Since we all like technical details to be correct, hope you don't mind if I point out that "careening" is the process of dragging a ship out of the water so its hull can be scraped clear of attached marine life.
The word you're after is "careering" - to move in a rapid and uncontrolled way.
No, Beach used "careening" correctly. Your definition is also correct, and is a nautical term, but another definition is "to lean, sway, or tip to one side while in motion." Basically, the colloquial term implies a vehicle moving in an uncontrolled manner (appropriate for describing landing Su-25Ts piloted by rookies).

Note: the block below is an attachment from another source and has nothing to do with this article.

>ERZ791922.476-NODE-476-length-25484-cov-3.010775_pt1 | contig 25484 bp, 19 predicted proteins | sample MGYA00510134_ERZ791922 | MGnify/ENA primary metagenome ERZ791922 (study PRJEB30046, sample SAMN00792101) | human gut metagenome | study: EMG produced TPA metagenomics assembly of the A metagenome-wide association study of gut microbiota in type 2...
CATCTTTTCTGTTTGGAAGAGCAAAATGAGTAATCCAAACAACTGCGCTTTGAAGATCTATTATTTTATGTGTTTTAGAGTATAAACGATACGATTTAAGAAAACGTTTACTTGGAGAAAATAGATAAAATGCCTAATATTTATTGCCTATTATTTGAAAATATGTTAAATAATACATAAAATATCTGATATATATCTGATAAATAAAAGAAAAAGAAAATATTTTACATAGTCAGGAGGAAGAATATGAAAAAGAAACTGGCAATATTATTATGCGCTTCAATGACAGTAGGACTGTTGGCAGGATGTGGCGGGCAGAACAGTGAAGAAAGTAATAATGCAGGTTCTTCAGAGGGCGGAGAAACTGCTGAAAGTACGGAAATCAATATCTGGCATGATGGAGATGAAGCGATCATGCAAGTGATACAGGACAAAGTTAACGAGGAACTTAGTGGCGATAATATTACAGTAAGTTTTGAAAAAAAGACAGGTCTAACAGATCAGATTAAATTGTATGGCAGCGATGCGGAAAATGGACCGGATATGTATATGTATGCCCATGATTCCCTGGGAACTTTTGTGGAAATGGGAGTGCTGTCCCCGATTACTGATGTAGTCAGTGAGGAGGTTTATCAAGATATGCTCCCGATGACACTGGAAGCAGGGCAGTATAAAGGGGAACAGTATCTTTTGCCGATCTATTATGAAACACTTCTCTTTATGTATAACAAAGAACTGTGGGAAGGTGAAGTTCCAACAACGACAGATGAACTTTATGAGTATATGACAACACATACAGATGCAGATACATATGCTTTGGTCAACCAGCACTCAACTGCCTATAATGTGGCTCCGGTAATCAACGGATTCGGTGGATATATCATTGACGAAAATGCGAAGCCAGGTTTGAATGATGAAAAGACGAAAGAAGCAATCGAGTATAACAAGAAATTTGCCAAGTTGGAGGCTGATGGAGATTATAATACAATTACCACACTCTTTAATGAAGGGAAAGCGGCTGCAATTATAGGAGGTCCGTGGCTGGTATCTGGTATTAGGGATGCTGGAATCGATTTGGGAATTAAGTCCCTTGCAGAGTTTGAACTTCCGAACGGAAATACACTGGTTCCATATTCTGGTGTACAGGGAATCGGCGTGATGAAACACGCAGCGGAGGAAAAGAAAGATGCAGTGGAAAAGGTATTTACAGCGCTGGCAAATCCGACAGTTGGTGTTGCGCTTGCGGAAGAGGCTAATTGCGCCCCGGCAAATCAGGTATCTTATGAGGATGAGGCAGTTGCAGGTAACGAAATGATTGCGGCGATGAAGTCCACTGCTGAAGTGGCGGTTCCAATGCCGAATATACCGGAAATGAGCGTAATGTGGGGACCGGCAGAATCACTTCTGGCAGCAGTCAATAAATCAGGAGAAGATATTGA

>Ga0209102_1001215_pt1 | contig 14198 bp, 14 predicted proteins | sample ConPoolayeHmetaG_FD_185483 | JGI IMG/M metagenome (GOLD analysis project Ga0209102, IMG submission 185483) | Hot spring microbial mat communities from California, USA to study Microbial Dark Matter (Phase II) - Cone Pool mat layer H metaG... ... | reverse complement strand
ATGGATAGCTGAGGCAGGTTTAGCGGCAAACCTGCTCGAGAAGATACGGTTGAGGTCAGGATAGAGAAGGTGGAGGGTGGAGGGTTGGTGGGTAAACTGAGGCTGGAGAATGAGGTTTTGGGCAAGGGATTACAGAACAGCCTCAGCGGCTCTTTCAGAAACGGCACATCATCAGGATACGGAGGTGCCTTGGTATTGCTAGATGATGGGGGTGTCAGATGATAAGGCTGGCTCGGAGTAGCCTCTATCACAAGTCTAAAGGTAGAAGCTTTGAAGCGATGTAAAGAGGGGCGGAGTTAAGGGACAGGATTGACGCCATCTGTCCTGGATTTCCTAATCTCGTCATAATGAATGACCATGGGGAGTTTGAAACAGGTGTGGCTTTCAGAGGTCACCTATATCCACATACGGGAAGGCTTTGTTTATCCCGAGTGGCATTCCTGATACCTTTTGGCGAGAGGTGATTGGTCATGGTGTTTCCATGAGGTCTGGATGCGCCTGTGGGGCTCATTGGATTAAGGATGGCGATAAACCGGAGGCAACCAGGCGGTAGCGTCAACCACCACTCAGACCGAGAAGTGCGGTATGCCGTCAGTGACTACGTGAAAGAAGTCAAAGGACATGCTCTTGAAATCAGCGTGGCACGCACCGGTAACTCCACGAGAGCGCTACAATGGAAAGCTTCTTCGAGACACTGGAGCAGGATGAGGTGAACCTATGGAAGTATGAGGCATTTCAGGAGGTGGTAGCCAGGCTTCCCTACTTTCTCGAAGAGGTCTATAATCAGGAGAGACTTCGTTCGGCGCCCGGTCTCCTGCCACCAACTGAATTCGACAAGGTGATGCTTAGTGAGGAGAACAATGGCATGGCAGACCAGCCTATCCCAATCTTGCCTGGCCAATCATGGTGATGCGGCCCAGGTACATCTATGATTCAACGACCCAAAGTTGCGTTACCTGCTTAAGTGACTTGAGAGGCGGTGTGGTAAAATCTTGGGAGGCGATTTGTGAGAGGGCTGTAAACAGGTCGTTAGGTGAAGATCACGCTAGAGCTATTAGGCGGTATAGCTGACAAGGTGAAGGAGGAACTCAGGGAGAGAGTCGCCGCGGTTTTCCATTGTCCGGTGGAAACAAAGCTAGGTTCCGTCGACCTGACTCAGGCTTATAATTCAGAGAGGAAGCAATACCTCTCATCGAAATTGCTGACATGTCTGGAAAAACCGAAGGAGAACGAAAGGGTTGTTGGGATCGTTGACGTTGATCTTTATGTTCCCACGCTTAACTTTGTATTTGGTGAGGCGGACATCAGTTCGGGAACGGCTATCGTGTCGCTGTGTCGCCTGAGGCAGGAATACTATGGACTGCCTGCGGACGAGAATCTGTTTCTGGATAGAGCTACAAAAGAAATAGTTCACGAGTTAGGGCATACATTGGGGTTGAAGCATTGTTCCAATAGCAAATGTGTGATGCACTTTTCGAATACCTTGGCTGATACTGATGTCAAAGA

There's an interesting note on dictionary.com:
Usage Note: The implication of rapidity that most often accompanies the use of careen as a verb of motion may have arisen naturally through the extension of the nautical sense of the verb to apply to the motion of automobiles, which generally careen, that is, lurch or tip over, only when driven at high speed. There is thus no reason to conclude that this use of the verb is the result of a confusion of careen with career, "to rush." Whatever the origin of this use, however, it is by now so well established that it would be pedantic to object to it.